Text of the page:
Original Date: 08/08/1994
Revision Date: 01/18/2007
Information : Loose Cargo Simulation
CSTA developed a new standard for ensuring consistent loose cargo packaging testing on similar test equipment of varying size. The test variation in testing was discovered during a packaging qualification test on grommets by the Army Research and Development Engineering Center (ARDEC) to protect the rotating bands of the 105mm projectile during transportation. The packaging test was developed to simulate loose projectiles in the bed of a tactical wheeled vehicle.
During the loose cargo lab testing at CSTA, it was noted that the rotating bands on the 155mm projectile were being damaged by the failure of the grommets to remain secure over the rotating bands. These results did not match the results obtained by ARDEC during the development of the grommet design. Consequently, CSTA placed loose grommeted projectiles in an instrumented tactical vehicle to evaluate the actual field effects on the ammunition. This evaluation demonstrated damage similar to the original CSTA lab test.
Following these results, a wireless environmental data recorder was placed in the packaging tester to gather data on the dynamic characteristics of the test equipment. The data recorder has the advantage of being hand portable and self-contained with the ability to measure tri-axial acceleration. The measurements were taken several times to ensure a good presentation of the loose cargo test equipment at CSTA. After the baseline was established for the large packaging tester at CSTA, the same baseline establishment was performed on the small test equipment at ARDEC. The dynamic characteristics at ARDEC did not duplicate those generated at CSTA. This helped to explain why different results were obtained at CSTA when compared to ARDEC's development results. By increasing the Revolutions Per Minute (RPM) input into the ARDEC equipment, a similar dynamic output to the CSTA equipment was achieved. For a setting of 300 RPM on the CSTA tester, a setting of 320 RPM on the ARDEC tester was needed to duplicate a similar output. Three hundred RPM was selected because 20 minutes at 300 RPM on the CSTA equipment simulates 150 miles of loose cargo transported in a tactical wheeled vehicle.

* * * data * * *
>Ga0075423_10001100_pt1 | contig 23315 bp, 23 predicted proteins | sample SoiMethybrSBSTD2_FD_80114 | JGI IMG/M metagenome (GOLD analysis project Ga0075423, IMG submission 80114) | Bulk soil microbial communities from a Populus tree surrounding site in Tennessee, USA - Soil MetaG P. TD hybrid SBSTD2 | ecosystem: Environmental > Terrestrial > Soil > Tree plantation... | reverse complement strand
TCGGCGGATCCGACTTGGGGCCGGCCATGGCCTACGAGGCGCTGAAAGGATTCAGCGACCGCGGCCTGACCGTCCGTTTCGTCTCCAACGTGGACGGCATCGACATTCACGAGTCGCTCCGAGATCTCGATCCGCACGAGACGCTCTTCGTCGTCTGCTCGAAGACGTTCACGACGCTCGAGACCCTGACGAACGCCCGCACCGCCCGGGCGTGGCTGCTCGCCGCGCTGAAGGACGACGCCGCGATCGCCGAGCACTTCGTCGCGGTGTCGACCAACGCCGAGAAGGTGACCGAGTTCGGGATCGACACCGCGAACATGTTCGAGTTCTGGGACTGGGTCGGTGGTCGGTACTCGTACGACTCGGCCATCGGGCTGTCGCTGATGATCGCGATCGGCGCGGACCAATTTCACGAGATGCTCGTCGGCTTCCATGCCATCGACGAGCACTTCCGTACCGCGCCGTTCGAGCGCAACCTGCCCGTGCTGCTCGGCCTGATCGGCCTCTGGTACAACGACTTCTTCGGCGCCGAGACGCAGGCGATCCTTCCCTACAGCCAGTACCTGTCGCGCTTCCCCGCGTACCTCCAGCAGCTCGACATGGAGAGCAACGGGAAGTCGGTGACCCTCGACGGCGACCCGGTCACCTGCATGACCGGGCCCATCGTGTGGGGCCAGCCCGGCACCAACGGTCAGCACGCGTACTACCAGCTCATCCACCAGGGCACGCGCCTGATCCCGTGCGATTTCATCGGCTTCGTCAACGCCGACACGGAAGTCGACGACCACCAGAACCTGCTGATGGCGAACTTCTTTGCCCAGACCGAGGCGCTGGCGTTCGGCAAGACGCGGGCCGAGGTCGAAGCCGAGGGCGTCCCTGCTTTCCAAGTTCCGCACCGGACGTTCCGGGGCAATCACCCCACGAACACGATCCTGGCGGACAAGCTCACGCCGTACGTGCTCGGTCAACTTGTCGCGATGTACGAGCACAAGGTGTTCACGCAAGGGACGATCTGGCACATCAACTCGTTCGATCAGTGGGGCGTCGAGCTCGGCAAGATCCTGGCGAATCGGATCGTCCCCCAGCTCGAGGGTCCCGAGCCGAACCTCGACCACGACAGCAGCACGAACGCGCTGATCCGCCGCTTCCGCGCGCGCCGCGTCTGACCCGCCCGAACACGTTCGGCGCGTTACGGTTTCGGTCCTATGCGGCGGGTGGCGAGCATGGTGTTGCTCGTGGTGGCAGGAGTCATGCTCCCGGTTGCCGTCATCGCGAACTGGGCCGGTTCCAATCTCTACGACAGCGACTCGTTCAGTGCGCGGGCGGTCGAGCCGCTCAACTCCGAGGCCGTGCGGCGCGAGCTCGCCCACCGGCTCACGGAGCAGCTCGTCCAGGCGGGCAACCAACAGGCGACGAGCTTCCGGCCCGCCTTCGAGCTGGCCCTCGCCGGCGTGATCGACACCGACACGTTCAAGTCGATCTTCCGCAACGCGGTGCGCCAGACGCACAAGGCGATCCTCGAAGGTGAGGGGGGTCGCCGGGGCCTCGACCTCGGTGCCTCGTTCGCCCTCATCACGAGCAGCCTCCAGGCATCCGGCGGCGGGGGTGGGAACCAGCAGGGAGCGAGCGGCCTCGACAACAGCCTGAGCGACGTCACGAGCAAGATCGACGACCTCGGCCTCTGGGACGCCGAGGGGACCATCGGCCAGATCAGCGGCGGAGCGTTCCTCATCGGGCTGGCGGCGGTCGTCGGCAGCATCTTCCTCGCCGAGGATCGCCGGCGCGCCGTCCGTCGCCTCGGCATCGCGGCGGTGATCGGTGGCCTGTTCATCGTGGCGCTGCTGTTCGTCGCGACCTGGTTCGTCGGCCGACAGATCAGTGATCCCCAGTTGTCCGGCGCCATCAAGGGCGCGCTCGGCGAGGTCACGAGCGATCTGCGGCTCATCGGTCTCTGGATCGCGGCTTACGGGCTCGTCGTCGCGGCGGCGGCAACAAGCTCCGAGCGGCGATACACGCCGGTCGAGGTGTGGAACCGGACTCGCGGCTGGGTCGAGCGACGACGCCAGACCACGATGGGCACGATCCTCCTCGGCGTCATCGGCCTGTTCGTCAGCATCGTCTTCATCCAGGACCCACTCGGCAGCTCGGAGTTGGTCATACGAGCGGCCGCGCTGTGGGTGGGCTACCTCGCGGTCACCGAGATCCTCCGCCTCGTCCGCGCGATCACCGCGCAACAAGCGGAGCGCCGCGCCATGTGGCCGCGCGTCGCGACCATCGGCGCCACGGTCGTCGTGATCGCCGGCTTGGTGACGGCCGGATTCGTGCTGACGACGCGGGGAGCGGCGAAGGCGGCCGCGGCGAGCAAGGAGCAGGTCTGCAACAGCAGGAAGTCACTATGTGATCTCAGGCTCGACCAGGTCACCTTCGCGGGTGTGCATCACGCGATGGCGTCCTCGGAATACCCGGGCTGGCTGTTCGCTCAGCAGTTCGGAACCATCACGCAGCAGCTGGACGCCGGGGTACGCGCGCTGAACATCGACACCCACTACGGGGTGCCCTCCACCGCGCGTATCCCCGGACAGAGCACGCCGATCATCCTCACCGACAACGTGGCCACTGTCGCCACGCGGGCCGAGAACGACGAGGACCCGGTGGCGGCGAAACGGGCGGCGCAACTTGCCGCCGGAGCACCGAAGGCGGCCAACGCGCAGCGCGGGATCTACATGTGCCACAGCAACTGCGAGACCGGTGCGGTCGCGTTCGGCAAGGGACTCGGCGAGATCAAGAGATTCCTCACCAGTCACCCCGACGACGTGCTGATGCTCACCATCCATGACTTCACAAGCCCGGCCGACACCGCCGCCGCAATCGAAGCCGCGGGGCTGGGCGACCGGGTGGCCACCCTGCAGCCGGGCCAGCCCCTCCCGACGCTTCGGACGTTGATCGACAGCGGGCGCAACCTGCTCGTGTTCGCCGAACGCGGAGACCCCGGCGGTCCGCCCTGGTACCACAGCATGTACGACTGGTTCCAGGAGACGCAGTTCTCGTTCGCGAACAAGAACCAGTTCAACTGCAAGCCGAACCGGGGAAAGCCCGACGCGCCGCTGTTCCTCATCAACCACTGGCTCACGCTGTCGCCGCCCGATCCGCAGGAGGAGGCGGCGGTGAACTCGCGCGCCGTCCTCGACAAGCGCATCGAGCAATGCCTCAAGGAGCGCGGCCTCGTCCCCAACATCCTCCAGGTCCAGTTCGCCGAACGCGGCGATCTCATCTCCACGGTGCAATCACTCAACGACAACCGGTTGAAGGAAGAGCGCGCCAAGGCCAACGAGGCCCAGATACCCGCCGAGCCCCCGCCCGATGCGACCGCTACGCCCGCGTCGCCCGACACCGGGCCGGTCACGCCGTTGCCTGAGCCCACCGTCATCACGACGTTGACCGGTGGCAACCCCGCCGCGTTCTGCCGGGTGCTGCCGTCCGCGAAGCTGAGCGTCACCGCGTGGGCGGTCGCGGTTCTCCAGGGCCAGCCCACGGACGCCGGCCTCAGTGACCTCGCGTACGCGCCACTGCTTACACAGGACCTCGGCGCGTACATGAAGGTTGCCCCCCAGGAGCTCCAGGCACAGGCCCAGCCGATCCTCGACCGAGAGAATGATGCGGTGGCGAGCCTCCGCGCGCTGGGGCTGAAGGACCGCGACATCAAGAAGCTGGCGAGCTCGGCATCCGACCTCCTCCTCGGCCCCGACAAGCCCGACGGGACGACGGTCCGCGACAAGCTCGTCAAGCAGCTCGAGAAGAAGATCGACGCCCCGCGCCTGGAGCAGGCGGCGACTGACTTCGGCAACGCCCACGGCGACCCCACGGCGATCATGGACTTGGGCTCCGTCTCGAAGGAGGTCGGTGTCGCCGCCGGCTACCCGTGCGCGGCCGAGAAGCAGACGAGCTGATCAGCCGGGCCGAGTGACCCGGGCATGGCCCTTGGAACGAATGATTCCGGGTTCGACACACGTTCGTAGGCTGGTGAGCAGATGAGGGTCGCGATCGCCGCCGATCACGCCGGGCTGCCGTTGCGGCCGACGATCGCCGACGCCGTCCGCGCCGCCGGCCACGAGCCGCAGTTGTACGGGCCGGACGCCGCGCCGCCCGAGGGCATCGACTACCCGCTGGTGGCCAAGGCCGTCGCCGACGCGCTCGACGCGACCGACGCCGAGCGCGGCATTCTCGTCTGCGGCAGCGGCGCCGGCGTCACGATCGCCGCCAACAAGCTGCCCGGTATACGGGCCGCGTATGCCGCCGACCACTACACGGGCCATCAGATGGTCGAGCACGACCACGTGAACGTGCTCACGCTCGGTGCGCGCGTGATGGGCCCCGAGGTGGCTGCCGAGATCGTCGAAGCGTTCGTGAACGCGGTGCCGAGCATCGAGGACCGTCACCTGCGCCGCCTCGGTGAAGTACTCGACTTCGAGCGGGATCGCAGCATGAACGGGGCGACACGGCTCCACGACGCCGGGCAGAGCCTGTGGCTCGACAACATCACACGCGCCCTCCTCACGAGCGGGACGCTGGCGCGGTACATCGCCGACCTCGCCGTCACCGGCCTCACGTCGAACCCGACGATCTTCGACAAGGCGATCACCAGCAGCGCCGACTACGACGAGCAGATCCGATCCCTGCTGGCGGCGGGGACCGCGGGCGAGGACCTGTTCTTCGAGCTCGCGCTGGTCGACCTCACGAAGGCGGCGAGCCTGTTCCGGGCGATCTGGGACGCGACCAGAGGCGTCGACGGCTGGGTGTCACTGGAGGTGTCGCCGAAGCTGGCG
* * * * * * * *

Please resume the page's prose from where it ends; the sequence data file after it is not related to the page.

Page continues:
Working with data from the U.K. and past U.S. data, modifications to the basic loose cargo test procedure were made. The test bed was changed from plywood to steel for all test objects, and new algorithms were derived for the computation of the test bed size to account for non-slender (defined as the ratio of the length to the diameter) test objects.
These modifications have been presented to the NATO STANAG 4370 and MIL-STD-810F working groups (ATC is an active member in both) and were incorporated in the next revisions. The modifications will also be proposed for ITOP 4-2-602.
In making these improvements, CSTA continues to ensure that only safe designs pass though CSTA testing. These types of improvements provide worldwide recognition to CSTA as a leader in transportation and vibration testing.
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